Medication costs make up over 10% of health care dollars and are the fastest growing source of medical expense. Many state and federal officials have called for action that would add cost transparency to the complex, opaque medication supply chain believing that this will lead to lower prices and higher value care. Though this may appeal to our intuition, evidence that medication cost transparency leads to higher value care is scant. In order to add to the evidence base, four other investigators and I embarked on a 9-month investigation designing and evaluating the effect of medication cost transparency decision support built into the electronic health record. Bottom line: it makes a difference. The results were recently published and are available on the JAMIA website: https://academic.oup.com/jamia/advance-article-abstract/doi/10.1093/jamia/ocz025/5445905.
Doctors are overwhelmed with data. They spend 12% of their time looking up clinical data when they could be seeing patients and still information gets missed. In fact, the IOM has identified untimely access to clinical data as a leading contributor to the 3rd leading cause of death in the US: medical errors. Existing information systems and electronic medical records are better optimized for billing and documentation than they
are for making care safer. There has to be a better way.
In aggregate, community health centers account for the care of about 20 million people in the US. Over half of these patients represent racial or ethnic minorities and over a fifth (22%) prefer to speak Spanish rather than English.
Most CHC revenue comes from fee-for-service reimbursement paid by Medicaid (40%), private payers (7%), and Medicare (6%). This has led CHCs to pursue many of the strategies for maintaining solvency as other care centers across the US, including increasing patient visit volume and improving operational efficiency.
One problem all clinic sites face is the incidence of no-shows, patients for which an appointment is scheduled but that do not show up. It is estimated that no-shows account for 5-30% of appointments scheduled across the US and it is typically higher at CHCs. No-shows risk failing to deliver appropriate care to patients for whom they are scheduled in a timely or continuous manner, reduce access to scarce healthcare resources for those waiting for appointments, and represent up to 15% of lost revenue for the clinic.
Effective hospital care requires coordination among multiple individuals including therapists, care coordinators, primary teams, consult teams, and nurses. Unfortunately, this coordination is costly to frontline staff often requiring much time and many steps even to identify the appropriate contact. Existing solutions have significant shortcomings without a highly-available best practice.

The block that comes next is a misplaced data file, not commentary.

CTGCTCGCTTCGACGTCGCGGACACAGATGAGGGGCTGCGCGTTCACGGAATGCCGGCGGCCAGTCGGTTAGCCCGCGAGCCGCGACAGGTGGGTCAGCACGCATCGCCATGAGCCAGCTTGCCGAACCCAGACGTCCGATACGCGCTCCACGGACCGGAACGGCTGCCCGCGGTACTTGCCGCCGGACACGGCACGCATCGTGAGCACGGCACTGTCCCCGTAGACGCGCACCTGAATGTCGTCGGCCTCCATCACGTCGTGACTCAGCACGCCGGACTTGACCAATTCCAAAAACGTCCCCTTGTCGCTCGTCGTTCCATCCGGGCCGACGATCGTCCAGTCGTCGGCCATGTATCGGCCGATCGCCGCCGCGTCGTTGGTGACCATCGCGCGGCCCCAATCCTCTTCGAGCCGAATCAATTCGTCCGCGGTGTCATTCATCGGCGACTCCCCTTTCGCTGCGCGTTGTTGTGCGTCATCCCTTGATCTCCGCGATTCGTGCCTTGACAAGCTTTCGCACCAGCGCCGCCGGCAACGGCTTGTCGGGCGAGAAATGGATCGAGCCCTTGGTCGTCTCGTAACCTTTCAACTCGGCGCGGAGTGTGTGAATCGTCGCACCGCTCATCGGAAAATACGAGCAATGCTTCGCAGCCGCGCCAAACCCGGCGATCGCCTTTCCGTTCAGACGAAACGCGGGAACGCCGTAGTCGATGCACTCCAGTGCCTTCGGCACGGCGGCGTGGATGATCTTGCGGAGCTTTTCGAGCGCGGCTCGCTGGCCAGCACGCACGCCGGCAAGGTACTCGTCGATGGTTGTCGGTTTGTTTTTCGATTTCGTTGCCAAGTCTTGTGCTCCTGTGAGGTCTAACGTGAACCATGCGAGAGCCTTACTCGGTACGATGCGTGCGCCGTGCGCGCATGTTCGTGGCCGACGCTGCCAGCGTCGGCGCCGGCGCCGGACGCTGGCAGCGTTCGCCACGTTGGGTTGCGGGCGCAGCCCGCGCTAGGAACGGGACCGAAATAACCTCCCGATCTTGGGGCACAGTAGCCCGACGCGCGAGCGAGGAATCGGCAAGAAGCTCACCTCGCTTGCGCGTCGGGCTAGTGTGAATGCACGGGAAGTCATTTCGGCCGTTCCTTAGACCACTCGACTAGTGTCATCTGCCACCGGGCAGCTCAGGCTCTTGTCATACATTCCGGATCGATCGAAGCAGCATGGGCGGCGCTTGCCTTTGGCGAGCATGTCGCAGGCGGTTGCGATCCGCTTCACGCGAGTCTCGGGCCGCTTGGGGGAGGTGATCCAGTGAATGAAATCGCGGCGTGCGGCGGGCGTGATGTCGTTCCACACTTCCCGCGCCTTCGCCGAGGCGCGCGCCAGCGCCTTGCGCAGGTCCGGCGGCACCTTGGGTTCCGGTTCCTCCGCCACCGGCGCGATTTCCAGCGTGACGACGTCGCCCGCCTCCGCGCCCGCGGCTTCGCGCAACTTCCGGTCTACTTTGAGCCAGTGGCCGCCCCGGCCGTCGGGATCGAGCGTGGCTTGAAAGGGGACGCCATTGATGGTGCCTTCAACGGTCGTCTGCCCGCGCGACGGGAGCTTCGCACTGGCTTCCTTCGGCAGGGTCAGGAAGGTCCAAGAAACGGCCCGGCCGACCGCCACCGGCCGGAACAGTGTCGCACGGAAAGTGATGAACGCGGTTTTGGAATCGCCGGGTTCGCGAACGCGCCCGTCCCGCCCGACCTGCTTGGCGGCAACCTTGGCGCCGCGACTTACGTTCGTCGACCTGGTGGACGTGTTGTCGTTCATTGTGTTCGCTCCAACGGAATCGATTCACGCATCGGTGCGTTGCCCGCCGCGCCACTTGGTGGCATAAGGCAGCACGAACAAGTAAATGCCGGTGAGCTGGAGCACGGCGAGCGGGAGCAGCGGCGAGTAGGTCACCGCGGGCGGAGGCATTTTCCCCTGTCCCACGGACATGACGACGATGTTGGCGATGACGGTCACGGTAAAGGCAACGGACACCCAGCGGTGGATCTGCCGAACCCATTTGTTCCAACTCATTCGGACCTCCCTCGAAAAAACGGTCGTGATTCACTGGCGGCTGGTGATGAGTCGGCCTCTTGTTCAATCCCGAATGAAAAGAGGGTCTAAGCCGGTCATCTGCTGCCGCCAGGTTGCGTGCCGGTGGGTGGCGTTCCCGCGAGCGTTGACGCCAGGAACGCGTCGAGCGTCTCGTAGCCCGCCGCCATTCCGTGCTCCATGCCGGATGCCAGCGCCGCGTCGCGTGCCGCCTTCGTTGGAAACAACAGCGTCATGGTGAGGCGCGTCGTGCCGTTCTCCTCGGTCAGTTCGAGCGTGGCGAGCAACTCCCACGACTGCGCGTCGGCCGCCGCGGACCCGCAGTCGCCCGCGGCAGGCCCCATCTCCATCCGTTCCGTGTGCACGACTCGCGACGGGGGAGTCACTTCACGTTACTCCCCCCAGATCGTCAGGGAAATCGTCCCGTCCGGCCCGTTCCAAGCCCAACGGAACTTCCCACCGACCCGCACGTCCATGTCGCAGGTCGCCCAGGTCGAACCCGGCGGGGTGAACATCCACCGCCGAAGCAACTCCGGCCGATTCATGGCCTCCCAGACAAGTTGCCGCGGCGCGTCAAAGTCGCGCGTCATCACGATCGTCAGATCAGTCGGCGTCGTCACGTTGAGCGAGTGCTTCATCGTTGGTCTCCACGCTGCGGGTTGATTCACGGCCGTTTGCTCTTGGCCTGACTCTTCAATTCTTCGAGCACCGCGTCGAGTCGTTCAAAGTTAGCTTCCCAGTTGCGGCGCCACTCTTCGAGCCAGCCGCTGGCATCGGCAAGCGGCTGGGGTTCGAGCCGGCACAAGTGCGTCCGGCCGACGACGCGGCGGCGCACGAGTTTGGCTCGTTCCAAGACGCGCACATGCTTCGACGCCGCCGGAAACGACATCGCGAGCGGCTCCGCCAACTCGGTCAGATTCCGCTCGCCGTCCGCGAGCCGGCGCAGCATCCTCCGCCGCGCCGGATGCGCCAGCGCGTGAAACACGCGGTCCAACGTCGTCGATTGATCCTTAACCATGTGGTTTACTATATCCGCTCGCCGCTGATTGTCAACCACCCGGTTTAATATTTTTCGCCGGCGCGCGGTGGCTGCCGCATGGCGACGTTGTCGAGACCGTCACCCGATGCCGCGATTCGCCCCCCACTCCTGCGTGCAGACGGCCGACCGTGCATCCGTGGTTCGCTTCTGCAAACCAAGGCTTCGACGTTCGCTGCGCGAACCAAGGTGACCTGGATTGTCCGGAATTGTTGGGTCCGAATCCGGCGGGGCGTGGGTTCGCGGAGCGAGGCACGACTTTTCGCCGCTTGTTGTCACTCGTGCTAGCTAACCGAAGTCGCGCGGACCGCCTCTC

The 2013 ACC/AHA Guideline on the Assessment of Cardiovascular Risk introduced a new risk assessment calculator based on aggregate data from several cohorts. According to these guidelines, a patient’s risk according to this algorithm is critical in determining if a cholesterol-lowering statin should be prescribed. Initially, this calculator was available only through a somewhat onerous Excel spreadsheet. Moreover, this was nearly impossible to access through mobile phones, a preferred modality. Continue reading
When people get sick, they have several options for obtaining health care. These include going to the emergency room, urgent care center, or calling a doctor or nurse. However, 80% of people experiencing symptoms start with an Internet search. Unfortunately, searching on Google offers spotty results and frequently leads to undue concern. For example, one is 1000x more likely to encounter “brain tumor” in web search results for “headache” than they are to ever have the disease. Undue concern is a contributor to the 40% of emergency room visits and 70% of physician visits that are considered to be inappropriate.
Every movement we make requires our brains to predict what forces–gravity, an object we’re holding, a strong gust of wind–each of our body parts will experience in order to move in a coordinated fashion. No movement is ever exactly the same and so it is remarkable that we are not constantly tripping over ourselves. It is well-known that humans learn based on previous errors in their movements. My work at the Harvard Neuromotor Control Lab was to investigate how the brain learns to “makes generalizations” about movements and learn from its mistakes. Continue reading